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Re: [PanoToolsNG] Re: Equipment advice

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  • Alan Ritter
    Actually, Hans, there is another effect that *may* be lurking here. The cosine law dictates that as you move off-axis, the direction of the photons is no
    Message 1 of 52 , Aug 7, 2008
      Actually, Hans, there is another effect that *may* be lurking here. The
      "cosine law" dictates that as you move off-axis, the direction of the
      photons is no longer perpendicular to the sensor (be that film or
      digital). I would have to look at the optics and chemistry of film
      versus the optics and physics of a digital sensor but I can easily
      imagine that the cosine falloff in apparent brightness would affect a
      digital sensor more than a frame of film.

      The other issue is that we, as panographers, are much *more* sensitive
      to small differences in brightness among adjacent images, especially for
      what we expect to be uniform areas like the sky (or at least smoothly
      varying areas). If you imagine the stitch line asymmetrically crossing
      two adjacent images, any brightness variation will be very visible in
      the sky or other "smooth" areas. You would be much less likely to
      notice this in a single image, even for fairly significant variations in
      brightness.

      /s/jar (Alan Ritter, jar@...
      http://www.mtritter.org



      Hans Nyberg wrote:

      > There might be a difference between film and digital as the digital
      > sensor might be more
      > sensitive for exposure differences but that has nothing to do with the
      > sensor size.
    • Alan Ritter
      Actually, Hans, there is another effect that *may* be lurking here. The cosine law dictates that as you move off-axis, the direction of the photons is no
      Message 52 of 52 , Aug 7, 2008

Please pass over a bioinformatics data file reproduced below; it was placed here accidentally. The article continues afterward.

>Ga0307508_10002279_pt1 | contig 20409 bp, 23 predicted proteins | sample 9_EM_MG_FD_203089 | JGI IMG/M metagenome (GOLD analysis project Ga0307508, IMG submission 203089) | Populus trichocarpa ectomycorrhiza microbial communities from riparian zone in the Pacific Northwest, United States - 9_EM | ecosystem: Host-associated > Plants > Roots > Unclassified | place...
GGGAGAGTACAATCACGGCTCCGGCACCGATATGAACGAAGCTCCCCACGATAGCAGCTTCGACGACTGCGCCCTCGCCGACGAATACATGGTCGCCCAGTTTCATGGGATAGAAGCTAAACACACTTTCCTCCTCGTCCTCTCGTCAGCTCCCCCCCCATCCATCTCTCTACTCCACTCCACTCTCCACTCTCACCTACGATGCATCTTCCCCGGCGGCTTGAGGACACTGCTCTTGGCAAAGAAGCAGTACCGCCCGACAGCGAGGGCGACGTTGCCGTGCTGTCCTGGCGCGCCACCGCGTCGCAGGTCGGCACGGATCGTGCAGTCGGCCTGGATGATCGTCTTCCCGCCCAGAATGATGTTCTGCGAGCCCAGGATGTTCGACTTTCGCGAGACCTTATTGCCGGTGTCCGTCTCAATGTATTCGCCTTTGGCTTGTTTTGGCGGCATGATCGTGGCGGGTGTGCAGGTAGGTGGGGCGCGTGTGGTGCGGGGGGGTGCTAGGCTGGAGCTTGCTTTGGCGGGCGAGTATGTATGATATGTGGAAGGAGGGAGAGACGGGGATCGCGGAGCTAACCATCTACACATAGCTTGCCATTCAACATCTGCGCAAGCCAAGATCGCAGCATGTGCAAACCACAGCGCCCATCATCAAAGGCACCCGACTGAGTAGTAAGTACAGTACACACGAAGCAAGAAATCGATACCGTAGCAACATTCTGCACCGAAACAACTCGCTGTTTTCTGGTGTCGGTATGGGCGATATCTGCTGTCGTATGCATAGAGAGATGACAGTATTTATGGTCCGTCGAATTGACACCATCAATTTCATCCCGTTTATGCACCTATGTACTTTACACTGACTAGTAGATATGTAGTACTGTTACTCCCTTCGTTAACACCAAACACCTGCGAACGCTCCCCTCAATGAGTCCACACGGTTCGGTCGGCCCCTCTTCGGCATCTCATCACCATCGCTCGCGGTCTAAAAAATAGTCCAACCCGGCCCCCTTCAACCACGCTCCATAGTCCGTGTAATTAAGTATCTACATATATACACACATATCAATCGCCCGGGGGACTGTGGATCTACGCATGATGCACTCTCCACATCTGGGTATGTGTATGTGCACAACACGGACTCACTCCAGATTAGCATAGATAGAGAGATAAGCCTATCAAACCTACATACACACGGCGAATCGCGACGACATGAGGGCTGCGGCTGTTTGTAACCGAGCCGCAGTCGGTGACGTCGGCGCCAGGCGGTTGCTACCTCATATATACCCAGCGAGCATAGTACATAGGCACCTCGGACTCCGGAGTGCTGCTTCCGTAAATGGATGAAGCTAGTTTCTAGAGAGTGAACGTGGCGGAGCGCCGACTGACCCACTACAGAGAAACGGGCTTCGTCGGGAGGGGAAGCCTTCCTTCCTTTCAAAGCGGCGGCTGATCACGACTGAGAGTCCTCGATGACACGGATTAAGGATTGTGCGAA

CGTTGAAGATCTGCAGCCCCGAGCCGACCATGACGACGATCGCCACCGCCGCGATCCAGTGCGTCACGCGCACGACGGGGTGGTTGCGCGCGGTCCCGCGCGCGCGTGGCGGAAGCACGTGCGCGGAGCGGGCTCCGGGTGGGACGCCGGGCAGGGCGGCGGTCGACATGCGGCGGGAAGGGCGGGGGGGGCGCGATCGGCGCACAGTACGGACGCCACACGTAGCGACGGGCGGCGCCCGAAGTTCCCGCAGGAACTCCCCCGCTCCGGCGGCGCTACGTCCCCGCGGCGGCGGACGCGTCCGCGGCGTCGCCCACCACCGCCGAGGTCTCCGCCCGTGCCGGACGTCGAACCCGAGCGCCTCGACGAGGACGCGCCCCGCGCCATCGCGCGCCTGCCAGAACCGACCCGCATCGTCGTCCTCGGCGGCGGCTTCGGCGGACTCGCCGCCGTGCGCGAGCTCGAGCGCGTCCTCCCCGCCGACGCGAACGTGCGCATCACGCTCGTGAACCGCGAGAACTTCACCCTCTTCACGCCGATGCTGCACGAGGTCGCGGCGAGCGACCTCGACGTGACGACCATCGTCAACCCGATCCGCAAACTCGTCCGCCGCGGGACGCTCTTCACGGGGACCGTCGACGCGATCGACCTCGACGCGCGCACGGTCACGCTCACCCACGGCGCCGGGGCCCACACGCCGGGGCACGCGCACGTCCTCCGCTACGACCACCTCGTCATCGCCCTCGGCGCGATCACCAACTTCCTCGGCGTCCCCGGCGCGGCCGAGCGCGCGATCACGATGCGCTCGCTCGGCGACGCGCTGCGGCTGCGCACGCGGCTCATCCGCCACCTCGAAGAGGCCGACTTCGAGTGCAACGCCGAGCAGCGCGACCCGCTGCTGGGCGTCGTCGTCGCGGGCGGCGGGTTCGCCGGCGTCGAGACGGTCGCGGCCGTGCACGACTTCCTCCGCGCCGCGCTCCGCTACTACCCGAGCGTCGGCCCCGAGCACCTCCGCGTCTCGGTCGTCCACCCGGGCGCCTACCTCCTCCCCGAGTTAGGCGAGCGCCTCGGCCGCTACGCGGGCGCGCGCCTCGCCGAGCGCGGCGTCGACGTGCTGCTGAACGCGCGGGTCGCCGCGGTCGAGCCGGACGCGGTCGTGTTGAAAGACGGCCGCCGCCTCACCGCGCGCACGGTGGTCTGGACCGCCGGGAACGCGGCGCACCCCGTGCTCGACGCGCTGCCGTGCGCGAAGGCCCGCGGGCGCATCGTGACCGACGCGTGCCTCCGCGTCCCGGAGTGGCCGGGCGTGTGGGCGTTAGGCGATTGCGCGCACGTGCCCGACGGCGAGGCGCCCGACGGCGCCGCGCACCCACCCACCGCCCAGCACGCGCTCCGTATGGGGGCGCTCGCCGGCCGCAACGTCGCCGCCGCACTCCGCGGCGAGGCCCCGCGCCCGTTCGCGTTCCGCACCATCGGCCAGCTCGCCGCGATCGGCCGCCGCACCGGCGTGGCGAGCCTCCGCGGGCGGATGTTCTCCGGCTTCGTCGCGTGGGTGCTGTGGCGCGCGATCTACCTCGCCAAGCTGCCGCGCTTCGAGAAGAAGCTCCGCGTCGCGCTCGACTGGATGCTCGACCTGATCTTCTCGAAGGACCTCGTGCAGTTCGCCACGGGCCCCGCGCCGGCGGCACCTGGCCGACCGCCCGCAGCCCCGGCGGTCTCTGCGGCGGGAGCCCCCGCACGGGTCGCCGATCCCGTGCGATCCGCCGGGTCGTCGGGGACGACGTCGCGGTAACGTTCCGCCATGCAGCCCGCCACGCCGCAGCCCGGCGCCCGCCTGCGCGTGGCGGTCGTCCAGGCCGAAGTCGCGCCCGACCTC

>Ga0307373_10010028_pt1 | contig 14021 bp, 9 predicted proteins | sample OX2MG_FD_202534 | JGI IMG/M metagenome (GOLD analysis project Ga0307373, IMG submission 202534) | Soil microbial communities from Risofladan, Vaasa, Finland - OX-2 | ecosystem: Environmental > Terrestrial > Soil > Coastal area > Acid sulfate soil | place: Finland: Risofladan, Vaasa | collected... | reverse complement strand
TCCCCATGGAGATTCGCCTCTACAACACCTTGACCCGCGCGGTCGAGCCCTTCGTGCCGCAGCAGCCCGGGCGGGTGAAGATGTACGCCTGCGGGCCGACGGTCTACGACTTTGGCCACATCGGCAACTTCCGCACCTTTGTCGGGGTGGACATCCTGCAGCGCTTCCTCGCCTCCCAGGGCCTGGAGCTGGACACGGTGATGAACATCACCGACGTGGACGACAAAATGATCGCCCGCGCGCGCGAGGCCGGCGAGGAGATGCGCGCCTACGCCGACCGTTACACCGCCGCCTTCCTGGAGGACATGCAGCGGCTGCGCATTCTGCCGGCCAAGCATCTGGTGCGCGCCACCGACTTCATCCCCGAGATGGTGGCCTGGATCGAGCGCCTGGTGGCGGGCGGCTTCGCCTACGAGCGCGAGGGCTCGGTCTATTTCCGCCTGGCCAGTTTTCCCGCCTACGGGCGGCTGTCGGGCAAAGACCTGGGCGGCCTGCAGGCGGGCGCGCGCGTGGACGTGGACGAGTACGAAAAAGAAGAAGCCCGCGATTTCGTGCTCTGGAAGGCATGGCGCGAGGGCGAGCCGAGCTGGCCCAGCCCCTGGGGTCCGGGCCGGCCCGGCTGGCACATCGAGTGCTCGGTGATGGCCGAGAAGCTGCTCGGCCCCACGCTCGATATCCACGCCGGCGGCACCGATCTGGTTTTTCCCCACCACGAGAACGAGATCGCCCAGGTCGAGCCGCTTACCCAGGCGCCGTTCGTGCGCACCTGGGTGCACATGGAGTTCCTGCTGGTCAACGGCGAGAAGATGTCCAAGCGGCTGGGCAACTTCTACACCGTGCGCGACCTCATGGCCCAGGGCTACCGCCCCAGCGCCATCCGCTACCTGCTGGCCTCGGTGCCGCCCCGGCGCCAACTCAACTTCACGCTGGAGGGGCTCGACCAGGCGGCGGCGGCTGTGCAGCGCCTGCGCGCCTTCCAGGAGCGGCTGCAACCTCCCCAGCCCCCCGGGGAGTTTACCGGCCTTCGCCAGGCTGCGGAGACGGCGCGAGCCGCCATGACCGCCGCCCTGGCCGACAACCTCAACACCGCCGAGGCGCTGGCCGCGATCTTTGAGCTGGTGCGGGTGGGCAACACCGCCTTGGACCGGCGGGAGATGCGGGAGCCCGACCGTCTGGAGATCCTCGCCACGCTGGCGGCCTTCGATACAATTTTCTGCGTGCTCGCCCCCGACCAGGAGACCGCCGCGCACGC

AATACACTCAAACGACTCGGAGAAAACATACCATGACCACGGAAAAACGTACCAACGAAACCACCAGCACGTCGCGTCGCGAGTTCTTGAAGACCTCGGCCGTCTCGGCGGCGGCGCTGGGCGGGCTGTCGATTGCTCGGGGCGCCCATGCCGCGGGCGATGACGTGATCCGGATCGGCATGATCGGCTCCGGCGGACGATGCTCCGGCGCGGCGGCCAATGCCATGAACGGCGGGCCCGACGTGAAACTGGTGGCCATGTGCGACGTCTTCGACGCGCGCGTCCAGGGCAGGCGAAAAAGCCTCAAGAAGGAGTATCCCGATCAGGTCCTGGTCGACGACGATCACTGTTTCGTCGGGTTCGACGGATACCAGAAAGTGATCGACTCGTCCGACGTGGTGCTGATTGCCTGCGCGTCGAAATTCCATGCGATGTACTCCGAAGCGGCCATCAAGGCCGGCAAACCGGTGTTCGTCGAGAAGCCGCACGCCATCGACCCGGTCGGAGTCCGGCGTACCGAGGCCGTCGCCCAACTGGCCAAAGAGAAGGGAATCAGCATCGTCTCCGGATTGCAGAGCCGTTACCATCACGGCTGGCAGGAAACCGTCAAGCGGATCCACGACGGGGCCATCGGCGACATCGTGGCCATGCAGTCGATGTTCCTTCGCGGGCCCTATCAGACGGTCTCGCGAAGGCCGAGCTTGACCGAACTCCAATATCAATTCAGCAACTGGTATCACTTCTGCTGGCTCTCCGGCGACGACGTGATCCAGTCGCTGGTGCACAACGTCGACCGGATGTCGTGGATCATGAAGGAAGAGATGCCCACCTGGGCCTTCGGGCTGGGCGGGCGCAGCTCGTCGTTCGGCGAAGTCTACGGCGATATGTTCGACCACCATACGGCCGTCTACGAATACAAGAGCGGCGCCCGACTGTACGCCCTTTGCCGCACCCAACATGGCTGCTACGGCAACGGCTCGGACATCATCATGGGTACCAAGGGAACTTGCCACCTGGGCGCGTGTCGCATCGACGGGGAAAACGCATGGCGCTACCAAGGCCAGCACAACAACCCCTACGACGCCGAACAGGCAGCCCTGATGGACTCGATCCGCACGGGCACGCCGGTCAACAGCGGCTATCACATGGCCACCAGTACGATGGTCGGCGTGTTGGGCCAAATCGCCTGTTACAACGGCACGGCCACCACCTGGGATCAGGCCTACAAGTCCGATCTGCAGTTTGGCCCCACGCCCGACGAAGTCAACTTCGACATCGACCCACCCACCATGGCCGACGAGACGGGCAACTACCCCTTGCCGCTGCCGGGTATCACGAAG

Actually, Hans, there is another effect that *may* be lurking here. The
        "cosine law" dictates that as you move off-axis, the direction of the
        photons is no longer perpendicular to the sensor (be that film or
        digital). I would have to look at the optics and chemistry of film
        versus the optics and physics of a digital sensor but I can easily
        imagine that the cosine falloff in apparent brightness would affect a
        digital sensor more than a frame of film.

        The other issue is that we, as panographers, are much *more* sensitive
        to small differences in brightness among adjacent images, especially for
        what we expect to be uniform areas like the sky (or at least smoothly
        varying areas). If you imagine the stitch line asymmetrically crossing
        two adjacent images, any brightness variation will be very visible in
        the sky or other "smooth" areas. You would be much less likely to
        notice this in a single image, even for fairly significant variations in
        brightness.

        /s/jar (Alan Ritter, jar@...
        http://www.mtritter.org



        Hans Nyberg wrote:

        > There might be a difference between film and digital as the digital
        > sensor might be more
        > sensitive for exposure differences but that has nothing to do with the
        > sensor size.
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